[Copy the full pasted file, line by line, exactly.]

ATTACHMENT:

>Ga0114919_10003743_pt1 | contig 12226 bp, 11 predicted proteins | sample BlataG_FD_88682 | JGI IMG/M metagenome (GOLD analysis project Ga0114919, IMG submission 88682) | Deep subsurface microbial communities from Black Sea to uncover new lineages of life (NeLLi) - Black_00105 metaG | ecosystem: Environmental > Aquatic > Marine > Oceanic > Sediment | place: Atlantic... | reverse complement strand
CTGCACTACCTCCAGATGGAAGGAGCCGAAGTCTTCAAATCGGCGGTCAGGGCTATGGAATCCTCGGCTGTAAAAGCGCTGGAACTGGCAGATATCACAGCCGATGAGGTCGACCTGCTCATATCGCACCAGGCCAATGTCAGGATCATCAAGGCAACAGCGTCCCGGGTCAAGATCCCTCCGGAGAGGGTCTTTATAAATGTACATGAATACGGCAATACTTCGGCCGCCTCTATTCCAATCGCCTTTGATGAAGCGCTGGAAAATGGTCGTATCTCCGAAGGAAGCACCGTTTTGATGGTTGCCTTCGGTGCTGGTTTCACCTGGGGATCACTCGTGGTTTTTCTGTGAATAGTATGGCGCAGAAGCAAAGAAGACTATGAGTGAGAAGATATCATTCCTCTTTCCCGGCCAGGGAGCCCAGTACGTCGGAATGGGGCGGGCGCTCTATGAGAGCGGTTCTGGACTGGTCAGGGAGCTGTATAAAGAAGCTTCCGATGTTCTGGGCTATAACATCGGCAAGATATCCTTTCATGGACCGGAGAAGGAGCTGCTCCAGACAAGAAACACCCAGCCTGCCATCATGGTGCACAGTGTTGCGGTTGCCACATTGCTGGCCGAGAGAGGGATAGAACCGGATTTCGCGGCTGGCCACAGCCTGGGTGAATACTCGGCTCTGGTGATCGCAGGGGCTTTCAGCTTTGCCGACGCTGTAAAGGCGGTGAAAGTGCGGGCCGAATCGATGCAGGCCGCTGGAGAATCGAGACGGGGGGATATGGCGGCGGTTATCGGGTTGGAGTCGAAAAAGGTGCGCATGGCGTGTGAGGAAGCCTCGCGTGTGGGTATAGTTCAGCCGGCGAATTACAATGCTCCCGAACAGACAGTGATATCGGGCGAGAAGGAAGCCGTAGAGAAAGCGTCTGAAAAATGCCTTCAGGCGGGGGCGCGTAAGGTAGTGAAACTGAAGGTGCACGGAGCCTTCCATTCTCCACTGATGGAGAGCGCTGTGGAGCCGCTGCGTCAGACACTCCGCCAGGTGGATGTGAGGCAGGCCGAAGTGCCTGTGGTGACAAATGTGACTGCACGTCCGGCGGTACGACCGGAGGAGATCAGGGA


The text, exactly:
>Ga0114919_10003743_pt1 | contig 12226 bp, 11 predicted proteins | sample BlataG_FD_88682 | JGI IMG/M metagenome (GOLD analysis project Ga0114919, IMG submission 88682) | Deep subsurface microbial communities from Black Sea to uncover new lineages of life (NeLLi) - Black_00105 metaG | ecosystem: Environmental > Aquatic > Marine > Oceanic > Sediment | place: Atlantic... | reverse complement strand
CTGCACTACCTCCAGATGGAAGGAGCCGAAGTCTTCAAATCGGCGGTCAGGGCTATGGAATCCTCGGCTGTAAAAGCGCTGGAACTGGCAGATATCACAGCCGATGAGGTCGACCTGCTCATATCGCACCAGGCCAATGTCAGGATCATCAAGGCAACAGCGTCCCGGGTCAAGATCCCTCCGGAGAGGGTCTTTATAAATGTACATGAATACGGCAATACTTCGGCCGCCTCTATTCCAATCGCCTTTGATGAAGCGCTGGAAAATGGTCGTATCTCCGAAGGAAGCACCGTTTTGATGGTTGCCTTCGGTGCTGGTTTCACCTGGGGATCACTCGTGGTTTTTCTGTGAATAGTATGGCGCAGAAGCAAAGAAGACTATGAGTGAGAAGATATCATTCCTCTTTCCCGGCCAGGGAGCCCAGTACGTCGGAATGGGGCGGGCGCTCTATGAGAGCGGTTCTGGACTGGTCAGGGAGCTGTATAAAGAAGCTTCCGATGTTCTGGGCTATAACATCGGCAAGATATCCTTTCATGGACCGGAGAAGGAGCTGCTCCAGACAAGAAACACCCAGCCTGCCATCATGGTGCACAGTGTTGCGGTTGCCACATTGCTGGCCGAGAGAGGGATAGAACCGGATTTCGCGGCTGGCCACAGCCTGGGTGAATACTCGGCTCTGGTGATCGCAGGGGCTTTCAGCTTTGCCGACGCTGTAAAGGCGGTGAAAGTGCGGGCCGAATCGATGCAGGCCGCTGGAGAATCGAGACGGGGGGATATGGCGGCGGTTATCGGGTTGGAGTCGAAAAAGGTGCGCATGGCGTGTGAGGAAGCCTCGCGTGTGGGTATAGTTCAGCCGGCGAATTACAATGCTCCCGAACAGACAGTGATATCGGGCGAGAAGGAAGCCGTAGAGAAAGCGTCTGAAAAATGCCTTCAGGCGGGGGCGCGTAAGGTAGTGAAACTGAAGGTGCACGGAGCCTTCCATTCTCCACTGATGGAGAGCGCTGTGGAGCCGCTGCGTCAGACACTCCGCCAGGTGGATGTGAGGCAGGCCGAAGTGCCTGTGGTGACAAATGTGACTGCACGTCCGGCGGTACGACCGGAGGAGATCAGGGA